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## Data compression is a great method for maximizing data storage space and making data communication faster. However, compression and decompression of binary data sometimes can be quite tricky. Learn a few useful data-compression techniques.

 by Alex Kozak
 Sep 30, 2006
 Page 2 of 3 #### Data Compression

To apply what you've learned about binary numbers to data compression, follow the example in this section, which compresses binary numbers by replacing each maximal sequence of n 1's with the binary number n. The example does this only when the replacement makes the original message shorter. For example, for the original message 10111111111111111000111011 (26 bits), you will get the compressed message 10111100011011 (14 bits). (You actually can apply the same algorithm to a sequence of 0's.)

Replacing a maximal sequence of n 1's with the binary number n means you can't replace just a subset of 1's from the sequence of 1's. For example, you can't take five 1's from the 15 in the above example. You need to replace an entire piece, which will be flanked by 0's on both sides (as is the case when 1's are in the middle of a binary sequence) or bounded by a zero on one side (as is the case when 1's are at the very beginning or at the very end of a binary sequence).

Because this example mandates that replacement has to shorten the message, there is a lower limit to the sequences of 1's that you can replace. That limit is equal to three 1's. Indeed, 111 can be replaced by 11, which shortens the length of the binary message by one digit. Conversely, 11 can be replaced by 10, which will not shorten the length of the message.

Even though the smallest unit of information is one bit, processing data bit by bit is very inconvenient. Usually data is stored, transferred, or processed by bytes or by words that consist of 1, 2, 4, or 8 bytes. For my tests, I used 20-bit binary numbers generated in the previous example. You should align byte operations on those numbers to the nearest byte boundary (24 bits). However, for the purposes of data compression, the data doesn't need to be aligned to the byte boundary. It doesn't even need to keep the leading zeros, which I've deleted to make the remaining transformations lighter (see Listing 4).

```Listing 4. Deleting Leading Zeros
```
SET NOCOUNT ON;
DELETE binFinal WHERE decNum = 0;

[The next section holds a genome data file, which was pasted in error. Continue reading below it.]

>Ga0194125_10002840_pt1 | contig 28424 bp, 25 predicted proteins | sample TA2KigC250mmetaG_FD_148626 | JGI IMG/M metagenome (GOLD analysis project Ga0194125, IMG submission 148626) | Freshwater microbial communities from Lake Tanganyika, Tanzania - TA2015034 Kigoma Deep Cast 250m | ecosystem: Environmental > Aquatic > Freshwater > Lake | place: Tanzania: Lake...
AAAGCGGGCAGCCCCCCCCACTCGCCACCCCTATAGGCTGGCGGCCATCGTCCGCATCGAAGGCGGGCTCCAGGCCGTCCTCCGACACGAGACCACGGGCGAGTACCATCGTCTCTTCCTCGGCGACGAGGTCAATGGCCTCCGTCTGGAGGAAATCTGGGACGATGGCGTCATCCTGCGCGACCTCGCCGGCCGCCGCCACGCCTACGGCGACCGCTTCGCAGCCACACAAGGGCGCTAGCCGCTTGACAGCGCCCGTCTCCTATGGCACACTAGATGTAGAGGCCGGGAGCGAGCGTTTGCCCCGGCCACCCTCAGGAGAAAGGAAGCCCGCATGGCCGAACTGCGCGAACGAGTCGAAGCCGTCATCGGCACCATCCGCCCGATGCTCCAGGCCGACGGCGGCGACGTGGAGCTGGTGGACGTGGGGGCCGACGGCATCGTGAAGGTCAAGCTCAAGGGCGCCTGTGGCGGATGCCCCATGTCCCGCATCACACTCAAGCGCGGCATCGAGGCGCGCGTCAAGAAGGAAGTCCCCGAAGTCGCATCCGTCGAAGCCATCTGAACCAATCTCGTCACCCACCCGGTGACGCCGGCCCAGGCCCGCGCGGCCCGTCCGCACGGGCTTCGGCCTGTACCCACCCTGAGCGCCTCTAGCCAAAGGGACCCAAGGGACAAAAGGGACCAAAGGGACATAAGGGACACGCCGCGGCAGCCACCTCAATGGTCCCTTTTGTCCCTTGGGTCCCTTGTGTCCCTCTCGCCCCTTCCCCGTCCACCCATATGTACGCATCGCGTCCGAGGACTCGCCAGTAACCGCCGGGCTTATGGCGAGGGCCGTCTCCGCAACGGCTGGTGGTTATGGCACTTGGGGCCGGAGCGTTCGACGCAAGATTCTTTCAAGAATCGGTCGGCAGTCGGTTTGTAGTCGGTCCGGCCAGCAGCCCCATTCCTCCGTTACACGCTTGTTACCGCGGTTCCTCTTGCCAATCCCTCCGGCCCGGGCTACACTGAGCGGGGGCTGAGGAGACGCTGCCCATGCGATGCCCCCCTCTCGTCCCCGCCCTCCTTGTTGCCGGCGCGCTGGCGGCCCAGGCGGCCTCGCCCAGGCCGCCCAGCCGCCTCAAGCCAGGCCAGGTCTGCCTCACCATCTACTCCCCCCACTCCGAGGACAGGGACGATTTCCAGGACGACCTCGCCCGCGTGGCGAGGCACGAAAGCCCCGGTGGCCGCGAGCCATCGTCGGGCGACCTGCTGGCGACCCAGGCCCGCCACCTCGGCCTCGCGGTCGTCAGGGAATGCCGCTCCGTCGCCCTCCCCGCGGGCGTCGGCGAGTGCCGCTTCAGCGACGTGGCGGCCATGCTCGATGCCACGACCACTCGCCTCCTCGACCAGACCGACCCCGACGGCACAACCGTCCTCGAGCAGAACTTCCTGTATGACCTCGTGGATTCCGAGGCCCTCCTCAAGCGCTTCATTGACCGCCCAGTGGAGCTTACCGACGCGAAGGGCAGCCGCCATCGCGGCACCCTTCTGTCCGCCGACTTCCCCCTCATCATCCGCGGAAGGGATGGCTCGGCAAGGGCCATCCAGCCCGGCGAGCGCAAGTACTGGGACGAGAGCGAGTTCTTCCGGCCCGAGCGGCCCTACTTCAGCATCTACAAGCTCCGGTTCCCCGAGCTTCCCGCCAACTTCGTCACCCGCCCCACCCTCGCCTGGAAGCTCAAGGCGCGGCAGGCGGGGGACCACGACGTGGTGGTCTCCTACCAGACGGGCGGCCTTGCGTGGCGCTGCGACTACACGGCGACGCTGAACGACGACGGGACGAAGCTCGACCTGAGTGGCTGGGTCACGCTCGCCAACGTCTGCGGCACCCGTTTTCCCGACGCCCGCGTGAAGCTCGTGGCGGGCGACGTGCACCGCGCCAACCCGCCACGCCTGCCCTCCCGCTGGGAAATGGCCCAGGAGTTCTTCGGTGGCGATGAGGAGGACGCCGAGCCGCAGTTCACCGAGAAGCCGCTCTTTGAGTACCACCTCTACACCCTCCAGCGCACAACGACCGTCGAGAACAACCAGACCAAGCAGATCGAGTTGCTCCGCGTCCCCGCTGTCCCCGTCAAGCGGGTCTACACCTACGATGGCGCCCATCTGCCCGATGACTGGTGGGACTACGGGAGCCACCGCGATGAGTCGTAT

UPDATE binFinal
SET binNum = RIGHT(binNum, LEN(binNum) - PATINDEX('%[^0]%',binNum) + 1);

SELECT * FROM binFinal;

Result:

decNum      binNum
----------- ----------------------------
1           1
2           10
3           11
4           100
5           101
6           110
7           111
8           1000

. . . . . . . . . . . . . . . . . . . .

11219       10101111010011
11220       10101111010100

. . . . . . . . . . . . . . . . . . . .

1048573     11111111111111111101
1048574     11111111111111111110
1048575     11111111111111111111
``````

Now it's time to try compressing the generated binary numbers in accordance with the example rules. First of all, create and load a new table similar to binFinal but with one more column that will store compressed data (see Listing 5).

```Listing 5. Create and Prepare Table for Data Compression
```
SET NOCOUNT ON
IF EXISTS (SELECT * FROM sys.objects WHERE object_id = OBJECT_ID(N'dbo.binWithCompr')
AND type in (N'U'))
DROP TABLE dbo.binWithCompr;

CREATE TABLE dbo.binWithCompr(
decNum int PRIMARY KEY,
originSeq varchar(50),
compresSeq varchar(50))
INSERT INTO binWithCompr
SELECT decNum, binNum, binNum FROM binFinal;

SELECT * FROM dbo.binWithCompr;

Result:

decNum      originSeq               compresSeq
----------- ----------------------- --------------
1           1                       1
2           10                      10
3           11                      11
4           100                     100

. . . . . . . . . . . . . . . . . .
``````

Next, generate all the patterns of 1's presented in the binary sequences of the binFinal table (see Listing 6). The patterns can vary from 111 to 111111111111111111111.

```Listing 6. Generate Patterns of 1's
```
DECLARE @maxLen int, @i int;
SELECT @maxLen = LEN(originSeq) FROM binWithCompr
WHERE decNum = (SELECT MAX(decNum) FROM binWithCompr)
IF EXISTS (SELECT * FROM sys.objects WHERE object_id = OBJECT_ID(N'dbo.patterns')
AND type in (N'U'))
DROP TABLE dbo.patterns

CREATE TABLE dbo.patterns(c1 varchar(100) PRIMARY KEY, decLength int);
SET @i = 3;
WHILE(@i <= @maxLen)
BEGIN
INSERT INTO dbo.patterns VALUES(REPLICATE('1', @i), @i);
SELECT @i = @i + 1;
END
SELECT * FROM dbo.patterns;

Result:

c1                                 decLength
--------------------------------   ------------
111                                3
1111                               4
11111                              5
111111                             6
1111111                            7
11111111                           8

. . . . . . . . . . . . . . . . . .

1111111111111111111                19
11111111111111111111               20
``````

Next, replace each maximal pattern of 1's you found with its binary equivalent. The entire compression requires two steps:

1. Replace all maximal sequences of n 1's with the decimal version of n, surrounded by '*'.
2. Replace the decimal numbers with their binary equivalents and remove '*'.

Listing 7 describes the first compression step. Listing 8 is the final compression step. Author Feedback Email Article Print Article Comment on this Article